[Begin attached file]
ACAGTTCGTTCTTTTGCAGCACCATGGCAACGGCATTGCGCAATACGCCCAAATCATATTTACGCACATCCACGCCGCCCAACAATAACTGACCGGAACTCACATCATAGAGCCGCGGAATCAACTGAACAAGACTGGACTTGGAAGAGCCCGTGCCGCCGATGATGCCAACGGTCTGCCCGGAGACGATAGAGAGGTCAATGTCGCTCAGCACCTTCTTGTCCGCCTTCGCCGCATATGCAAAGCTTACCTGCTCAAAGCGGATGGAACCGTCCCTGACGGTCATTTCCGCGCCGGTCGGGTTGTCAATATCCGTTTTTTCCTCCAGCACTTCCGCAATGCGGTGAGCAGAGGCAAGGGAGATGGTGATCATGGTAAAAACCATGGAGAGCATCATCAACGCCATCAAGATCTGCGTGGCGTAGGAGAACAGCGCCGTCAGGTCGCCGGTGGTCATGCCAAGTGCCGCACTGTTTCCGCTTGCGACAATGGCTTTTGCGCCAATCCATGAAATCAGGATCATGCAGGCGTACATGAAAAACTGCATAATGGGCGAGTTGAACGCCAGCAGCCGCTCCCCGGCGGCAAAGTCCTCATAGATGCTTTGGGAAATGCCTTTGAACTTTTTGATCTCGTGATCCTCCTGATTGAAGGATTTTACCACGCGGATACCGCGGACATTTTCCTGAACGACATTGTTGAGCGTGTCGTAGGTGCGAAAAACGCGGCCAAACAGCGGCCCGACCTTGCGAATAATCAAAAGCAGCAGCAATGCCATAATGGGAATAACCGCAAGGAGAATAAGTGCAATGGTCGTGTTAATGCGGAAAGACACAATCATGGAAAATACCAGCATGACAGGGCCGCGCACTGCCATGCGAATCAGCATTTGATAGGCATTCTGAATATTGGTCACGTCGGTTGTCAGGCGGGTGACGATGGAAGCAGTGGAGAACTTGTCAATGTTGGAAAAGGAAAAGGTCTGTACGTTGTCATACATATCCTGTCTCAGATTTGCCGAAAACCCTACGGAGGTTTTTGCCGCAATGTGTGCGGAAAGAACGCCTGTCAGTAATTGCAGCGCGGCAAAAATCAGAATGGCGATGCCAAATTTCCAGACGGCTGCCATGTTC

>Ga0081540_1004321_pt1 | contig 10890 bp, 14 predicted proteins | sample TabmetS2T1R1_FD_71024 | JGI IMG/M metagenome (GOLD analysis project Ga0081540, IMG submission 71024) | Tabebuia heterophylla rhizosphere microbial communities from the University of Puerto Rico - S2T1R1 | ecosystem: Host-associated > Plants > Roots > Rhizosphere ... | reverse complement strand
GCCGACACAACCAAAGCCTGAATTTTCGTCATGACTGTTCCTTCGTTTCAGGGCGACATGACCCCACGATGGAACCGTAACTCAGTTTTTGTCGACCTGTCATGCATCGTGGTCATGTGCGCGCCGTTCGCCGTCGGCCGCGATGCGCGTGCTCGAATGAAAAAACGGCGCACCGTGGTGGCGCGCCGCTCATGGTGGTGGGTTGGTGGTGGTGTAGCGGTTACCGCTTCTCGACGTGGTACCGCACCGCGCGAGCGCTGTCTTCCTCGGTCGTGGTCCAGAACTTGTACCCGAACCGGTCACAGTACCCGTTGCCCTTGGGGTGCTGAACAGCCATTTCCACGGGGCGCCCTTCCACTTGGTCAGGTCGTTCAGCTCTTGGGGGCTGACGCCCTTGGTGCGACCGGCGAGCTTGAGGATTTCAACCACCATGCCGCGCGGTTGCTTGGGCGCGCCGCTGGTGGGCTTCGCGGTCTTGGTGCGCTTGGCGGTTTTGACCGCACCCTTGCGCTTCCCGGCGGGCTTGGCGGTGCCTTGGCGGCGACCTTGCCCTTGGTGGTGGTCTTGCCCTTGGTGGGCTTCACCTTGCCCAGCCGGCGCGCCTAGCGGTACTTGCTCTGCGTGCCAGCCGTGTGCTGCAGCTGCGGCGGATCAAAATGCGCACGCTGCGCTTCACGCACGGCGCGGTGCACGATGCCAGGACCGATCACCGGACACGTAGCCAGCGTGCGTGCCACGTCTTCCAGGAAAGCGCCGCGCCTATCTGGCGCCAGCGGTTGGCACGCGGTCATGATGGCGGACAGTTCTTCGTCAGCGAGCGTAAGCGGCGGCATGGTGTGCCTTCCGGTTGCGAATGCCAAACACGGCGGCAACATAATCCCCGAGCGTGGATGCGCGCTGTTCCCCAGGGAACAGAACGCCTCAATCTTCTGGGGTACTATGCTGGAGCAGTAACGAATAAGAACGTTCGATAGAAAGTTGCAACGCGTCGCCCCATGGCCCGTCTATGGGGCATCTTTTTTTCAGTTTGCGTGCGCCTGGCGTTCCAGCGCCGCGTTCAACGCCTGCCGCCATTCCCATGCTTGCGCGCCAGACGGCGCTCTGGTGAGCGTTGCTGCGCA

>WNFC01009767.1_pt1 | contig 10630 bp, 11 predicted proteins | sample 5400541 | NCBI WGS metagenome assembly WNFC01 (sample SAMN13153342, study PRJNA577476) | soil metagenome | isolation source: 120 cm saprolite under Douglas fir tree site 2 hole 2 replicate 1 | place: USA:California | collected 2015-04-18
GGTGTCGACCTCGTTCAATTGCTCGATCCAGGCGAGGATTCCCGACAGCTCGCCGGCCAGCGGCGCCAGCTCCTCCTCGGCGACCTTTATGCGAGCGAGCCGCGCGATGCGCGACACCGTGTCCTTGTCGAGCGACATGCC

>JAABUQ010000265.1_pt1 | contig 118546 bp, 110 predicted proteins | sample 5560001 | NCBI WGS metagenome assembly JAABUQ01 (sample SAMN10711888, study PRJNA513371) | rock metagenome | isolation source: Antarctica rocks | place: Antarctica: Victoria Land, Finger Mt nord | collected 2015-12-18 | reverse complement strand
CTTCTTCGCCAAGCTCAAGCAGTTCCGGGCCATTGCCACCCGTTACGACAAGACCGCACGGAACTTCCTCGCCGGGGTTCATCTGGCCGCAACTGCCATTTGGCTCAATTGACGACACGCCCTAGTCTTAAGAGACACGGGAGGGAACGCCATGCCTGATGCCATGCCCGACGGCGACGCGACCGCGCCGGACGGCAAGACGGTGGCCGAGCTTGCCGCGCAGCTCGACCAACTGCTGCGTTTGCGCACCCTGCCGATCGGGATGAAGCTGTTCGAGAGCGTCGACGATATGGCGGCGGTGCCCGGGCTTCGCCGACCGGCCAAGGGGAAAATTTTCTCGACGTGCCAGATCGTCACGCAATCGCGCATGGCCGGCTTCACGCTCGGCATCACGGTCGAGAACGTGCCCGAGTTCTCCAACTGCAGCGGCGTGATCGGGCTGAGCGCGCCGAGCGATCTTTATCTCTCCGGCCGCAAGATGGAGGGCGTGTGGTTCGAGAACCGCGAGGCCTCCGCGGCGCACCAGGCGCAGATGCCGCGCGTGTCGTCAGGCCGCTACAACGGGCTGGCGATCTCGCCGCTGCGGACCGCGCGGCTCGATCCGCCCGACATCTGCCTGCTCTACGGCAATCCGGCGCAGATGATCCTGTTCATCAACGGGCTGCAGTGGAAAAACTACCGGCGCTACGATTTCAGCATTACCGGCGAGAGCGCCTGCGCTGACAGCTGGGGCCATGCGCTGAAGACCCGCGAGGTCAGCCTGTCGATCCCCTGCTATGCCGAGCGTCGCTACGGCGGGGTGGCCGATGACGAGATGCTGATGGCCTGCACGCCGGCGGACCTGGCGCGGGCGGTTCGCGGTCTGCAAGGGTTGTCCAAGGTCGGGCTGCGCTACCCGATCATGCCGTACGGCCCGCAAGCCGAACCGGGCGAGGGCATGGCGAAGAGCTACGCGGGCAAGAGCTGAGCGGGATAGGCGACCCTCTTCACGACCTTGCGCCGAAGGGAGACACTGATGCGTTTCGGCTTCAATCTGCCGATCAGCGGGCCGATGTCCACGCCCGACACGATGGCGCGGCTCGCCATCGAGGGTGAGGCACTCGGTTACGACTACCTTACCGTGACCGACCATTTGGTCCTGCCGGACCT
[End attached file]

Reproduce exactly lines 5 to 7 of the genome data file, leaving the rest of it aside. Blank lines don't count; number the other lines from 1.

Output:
GGTGTCGACCTCGTTCAATTGCTCGATCCAGGCGAGGATTCCCGACAGCTCGCCGGCCAGCGGCGCCAGCTCCTCCTCGGCGACCTTTATGCGAGCGAGCCGCGCGATGCGCGACACCGTGTCCTTGTCGAGCGACATGCC

>JAABUQ010000265.1_pt1 | contig 118546 bp, 110 predicted proteins | sample 5560001 | NCBI WGS metagenome assembly JAABUQ01 (sample SAMN10711888, study PRJNA513371) | rock metagenome | isolation source: Antarctica rocks | place: Antarctica: Victoria Land, Finger Mt nord | collected 2015-12-18 | reverse complement strand
CTTCTTCGCCAAGCTCAAGCAGTTCCGGGCCATTGCCACCCGTTACGACAAGACCGCACGGAACTTCCTCGCCGGGGTTCATCTGGCCGCAACTGCCATTTGGCTCAATTGACGACACGCCCTAGTCTTAAGAGACACGGGAGGGAACGCCATGCCTGATGCCATGCCCGACGGCGACGCGACCGCGCCGGACGGCAAGACGGTGGCCGAGCTTGCCGCGCAGCTCGACCAACTGCTGCGTTTGCGCACCCTGCCGATCGGGATGAAGCTGTTCGAGAGCGTCGACGATATGGCGGCGGTGCCCGGGCTTCGCCGACCGGCCAAGGGGAAAATTTTCTCGACGTGCCAGATCGTCACGCAATCGCGCATGGCCGGCTTCACGCTCGGCATCACGGTCGAGAACGTGCCCGAGTTCTCCAACTGCAGCGGCGTGATCGGGCTGAGCGCGCCGAGCGATCTTTATCTCTCCGGCCGCAAGATGGAGGGCGTGTGGTTCGAGAACCGCGAGGCCTCCGCGGCGCACCAGGCGCAGATGCCGCGCGTGTCGTCAGGCCGCTACAACGGGCTGGCGATCTCGCCGCTGCGGACCGCGCGGCTCGATCCGCCCGACATCTGCCTGCTCTACGGCAATCCGGCGCAGATGATCCTGTTCATCAACGGGCTGCAGTGGAAAAACTACCGGCGCTACGATTTCAGCATTACCGGCGAGAGCGCCTGCGCTGACAGCTGGGGCCATGCGCTGAAGACCCGCGAGGTCAGCCTGTCGATCCCCTGCTATGCCGAGCGTCGCTACGGCGGGGTGGCCGATGACGAGATGCTGATGGCCTGCACGCCGGCGGACCTGGCGCGGGCGGTTCGCGGTCTGCAAGGGTTGTCCAAGGTCGGGCTGCGCTACCCGATCATGCCGTACGGCCCGCAAGCCGAACCGGGCGAGGGCATGGCGAAGAGCTACGCGGGCAAGAGCTGAGCGGGATAGGCGACCCTCTTCACGACCTTGCGCCGAAGGGAGACACTGATGCGTTTCGGCTTCAATCTGCCGATCAGCGGGCCGATGTCCACGCCCGACACGATGGCGCGGCTCGCCATCGAGGGTGAGGCACTCGGTTACGACTACCTTACCGTGACCGACCATTTGGTCCTGCCGGACCT